Transitioning to Organic – New Report

transitioning to organic

FARMERS TRANSITIONING TO ORGANIC NEED PEOPLE-CENTERED SUPPORT SYSTEMS

New report details motivations and obstacles for transition success

VIEW REPORT

Farmers looking to transition to organic certification want personalized, high-contact support such as mentorships and one-on-one technical help, according to a joint report released by Oregon Tilth and Oregon State University's (OSU) Center for Small Farms and Community Systems.

The transitioning to organic report, entitled, "Breaking New Ground: Farmer Perspectives on Organic Transition," highlights key recommendations for organizations and agencies that can provide support in crop research, infrastructure and market development as well as shaping public policies for transition to organic production:

  • Adopt a values-based approach to appeal to a wider audience of farmers Farmers transitioning to organic are generally motivated to do so through an alignment of their personal values with benefits they ascribe to organic production.
  • Provide individualized, in-person support The top two methods of support desired were mentoring from experienced organic farmers and one-on-one technical assistance.
  • Develop more effective weed (pest) management strategies Effective outreach and support on weed and pest management in organic systems should include long-term trials, on-farm demonstrations and help farmers engage in participatory research.
  • Learn more about the relationship between yield and successful transition When discussing barriers associated with transitioning to organic, farmers and agricultural professionals commonly cite concerns involving reduced yield. However, survey respondents consistently ranked this obstacle far below many others.

"One thing the report makes clear is there is plenty of work to do for everyone interested in organic agriculture," said Garry Stephenson, director of the OSU Center for Small Farms and Community Food Systems. "This includes solving production obstacles through research, developing markets, and local and regional infrastructure, and creating policy that supports farmers and ranchers who choose to transition to organic."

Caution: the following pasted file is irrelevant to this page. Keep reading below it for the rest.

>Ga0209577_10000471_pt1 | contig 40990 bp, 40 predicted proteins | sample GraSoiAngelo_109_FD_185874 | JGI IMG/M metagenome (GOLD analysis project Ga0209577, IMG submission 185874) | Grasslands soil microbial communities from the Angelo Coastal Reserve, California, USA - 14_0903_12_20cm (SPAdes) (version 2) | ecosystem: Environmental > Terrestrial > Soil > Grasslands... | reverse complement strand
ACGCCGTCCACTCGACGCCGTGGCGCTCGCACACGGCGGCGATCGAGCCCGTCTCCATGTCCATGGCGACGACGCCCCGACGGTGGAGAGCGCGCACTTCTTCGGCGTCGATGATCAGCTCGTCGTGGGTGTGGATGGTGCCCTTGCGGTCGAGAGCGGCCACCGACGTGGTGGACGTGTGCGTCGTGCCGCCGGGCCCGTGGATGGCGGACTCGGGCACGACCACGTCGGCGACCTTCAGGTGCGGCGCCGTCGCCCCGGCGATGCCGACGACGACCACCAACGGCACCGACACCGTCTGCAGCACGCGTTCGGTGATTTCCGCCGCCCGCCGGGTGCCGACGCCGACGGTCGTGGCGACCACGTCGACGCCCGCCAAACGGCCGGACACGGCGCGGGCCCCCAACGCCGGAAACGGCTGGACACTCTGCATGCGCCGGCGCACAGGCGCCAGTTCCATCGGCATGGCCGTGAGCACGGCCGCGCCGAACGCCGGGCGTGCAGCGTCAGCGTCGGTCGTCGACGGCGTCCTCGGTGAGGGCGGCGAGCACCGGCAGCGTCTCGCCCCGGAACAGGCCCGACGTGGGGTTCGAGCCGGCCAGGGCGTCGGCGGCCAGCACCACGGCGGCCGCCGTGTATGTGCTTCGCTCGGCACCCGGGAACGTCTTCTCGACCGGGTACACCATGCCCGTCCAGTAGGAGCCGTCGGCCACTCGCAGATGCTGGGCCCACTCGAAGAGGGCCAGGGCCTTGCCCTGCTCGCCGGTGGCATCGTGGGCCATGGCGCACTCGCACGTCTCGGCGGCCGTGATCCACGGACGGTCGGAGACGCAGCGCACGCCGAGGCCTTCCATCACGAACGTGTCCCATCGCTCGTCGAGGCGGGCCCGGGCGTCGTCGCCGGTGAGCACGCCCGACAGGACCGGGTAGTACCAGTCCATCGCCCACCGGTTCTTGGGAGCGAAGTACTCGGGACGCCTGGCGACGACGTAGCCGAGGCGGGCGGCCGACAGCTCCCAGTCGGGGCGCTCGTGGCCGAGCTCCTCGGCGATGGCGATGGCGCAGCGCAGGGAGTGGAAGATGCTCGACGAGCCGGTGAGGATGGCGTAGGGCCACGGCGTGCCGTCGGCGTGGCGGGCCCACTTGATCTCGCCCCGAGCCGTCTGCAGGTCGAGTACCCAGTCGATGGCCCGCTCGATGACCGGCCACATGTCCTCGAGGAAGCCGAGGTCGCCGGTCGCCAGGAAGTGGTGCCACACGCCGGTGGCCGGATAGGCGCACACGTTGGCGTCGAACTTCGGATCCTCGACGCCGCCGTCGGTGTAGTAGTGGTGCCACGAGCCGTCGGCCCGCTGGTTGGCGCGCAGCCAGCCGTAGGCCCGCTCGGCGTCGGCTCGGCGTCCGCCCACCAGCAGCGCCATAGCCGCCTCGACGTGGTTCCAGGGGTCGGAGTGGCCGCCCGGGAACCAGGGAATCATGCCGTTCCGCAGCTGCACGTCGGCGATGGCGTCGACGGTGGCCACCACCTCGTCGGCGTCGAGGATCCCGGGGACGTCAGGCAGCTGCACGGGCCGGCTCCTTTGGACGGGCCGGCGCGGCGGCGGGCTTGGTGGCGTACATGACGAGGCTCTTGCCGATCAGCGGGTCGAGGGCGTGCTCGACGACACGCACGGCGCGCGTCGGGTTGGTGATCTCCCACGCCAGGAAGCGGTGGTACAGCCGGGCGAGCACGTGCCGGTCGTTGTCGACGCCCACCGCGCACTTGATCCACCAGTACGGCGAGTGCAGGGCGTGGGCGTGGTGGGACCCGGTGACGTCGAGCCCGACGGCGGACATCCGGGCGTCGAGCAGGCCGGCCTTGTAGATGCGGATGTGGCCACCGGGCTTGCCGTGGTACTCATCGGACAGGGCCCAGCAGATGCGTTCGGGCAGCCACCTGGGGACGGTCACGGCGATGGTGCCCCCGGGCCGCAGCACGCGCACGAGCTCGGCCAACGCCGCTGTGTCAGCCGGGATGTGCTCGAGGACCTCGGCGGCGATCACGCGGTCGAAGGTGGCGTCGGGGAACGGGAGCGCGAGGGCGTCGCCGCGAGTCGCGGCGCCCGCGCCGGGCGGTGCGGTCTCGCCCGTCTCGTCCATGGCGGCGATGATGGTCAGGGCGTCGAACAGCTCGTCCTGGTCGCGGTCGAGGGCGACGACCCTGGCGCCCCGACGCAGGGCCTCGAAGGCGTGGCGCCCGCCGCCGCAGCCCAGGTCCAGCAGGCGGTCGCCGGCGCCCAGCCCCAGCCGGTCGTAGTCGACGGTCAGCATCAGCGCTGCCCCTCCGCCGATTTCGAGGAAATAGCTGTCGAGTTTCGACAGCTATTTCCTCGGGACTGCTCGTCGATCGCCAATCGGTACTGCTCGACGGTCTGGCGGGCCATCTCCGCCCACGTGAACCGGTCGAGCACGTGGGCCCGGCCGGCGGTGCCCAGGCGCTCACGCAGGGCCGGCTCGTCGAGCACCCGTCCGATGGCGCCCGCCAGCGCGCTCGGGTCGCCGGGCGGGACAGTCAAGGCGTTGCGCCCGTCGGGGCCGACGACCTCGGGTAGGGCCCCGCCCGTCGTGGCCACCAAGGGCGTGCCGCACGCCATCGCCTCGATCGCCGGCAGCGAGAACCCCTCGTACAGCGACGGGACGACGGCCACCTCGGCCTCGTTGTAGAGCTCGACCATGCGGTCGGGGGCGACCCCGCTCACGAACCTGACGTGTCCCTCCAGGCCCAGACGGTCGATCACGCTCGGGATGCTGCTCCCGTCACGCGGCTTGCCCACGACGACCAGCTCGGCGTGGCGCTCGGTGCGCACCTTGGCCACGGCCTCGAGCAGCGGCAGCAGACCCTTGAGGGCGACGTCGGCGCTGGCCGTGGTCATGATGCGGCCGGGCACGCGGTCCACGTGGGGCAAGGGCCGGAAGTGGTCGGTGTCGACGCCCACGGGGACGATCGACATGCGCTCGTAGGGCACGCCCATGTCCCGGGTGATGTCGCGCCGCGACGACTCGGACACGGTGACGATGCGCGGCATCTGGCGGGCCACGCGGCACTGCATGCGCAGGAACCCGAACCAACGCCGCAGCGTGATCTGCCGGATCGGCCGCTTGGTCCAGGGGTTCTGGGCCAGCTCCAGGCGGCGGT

The report exhibits responses from four categories of farmers, echoing long-standing concerns about costs, recordkeeping, on-farm production challenges, infrastructure and access to profitable markets.

"Recently, we've seen a lot of attention on how organic provides farmers economic opportunity," said Sarah Brown, Oregon Tilth's education director. "Farm viability is a crucial motivating factor for many transitioning farmers. But our survey demonstrates that farmers are also interested in how organic relates to their values. We need to focus and invest in people-centered support systems."

The transitioning to organic report is based on surveys with over 1,800 farmers who participated in the U.S. Department of Agriculture's Natural Resources Conservation Service Environmental Quality Incentives Program Organic Initiative between 2010 and 2015, with a focus on transition. The survey's response rate was over 34 percent and represents over 600 farmers.

For more on the transitioning to organic report's findings and to learn more about recommendation strategies to support transitioning producers, please visit: www.tilth.org/transitionreport2017.

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Oregon Tilth is a leading nonprofit certifier, educator and advocate for organic agriculture and products since 1974. Our mission to make our food system and agriculture biologically sound and socially equitable requires us to find practical ways to tackle big challenges. We advance this mission to balance the needs of people and planet through focus on core areas of certification, conservation, policy and the marketplace.

The OSU Center for Small Farms and Community Systems was established in the OSU College of Agricultural Sciences in 2013, building on two decades of the successful Extension Small Farms Program. The Center uses education, research, and collaboration to advance sustainable agriculture, community food systems, and economic progress for Oregon's small farmers and ranchers.

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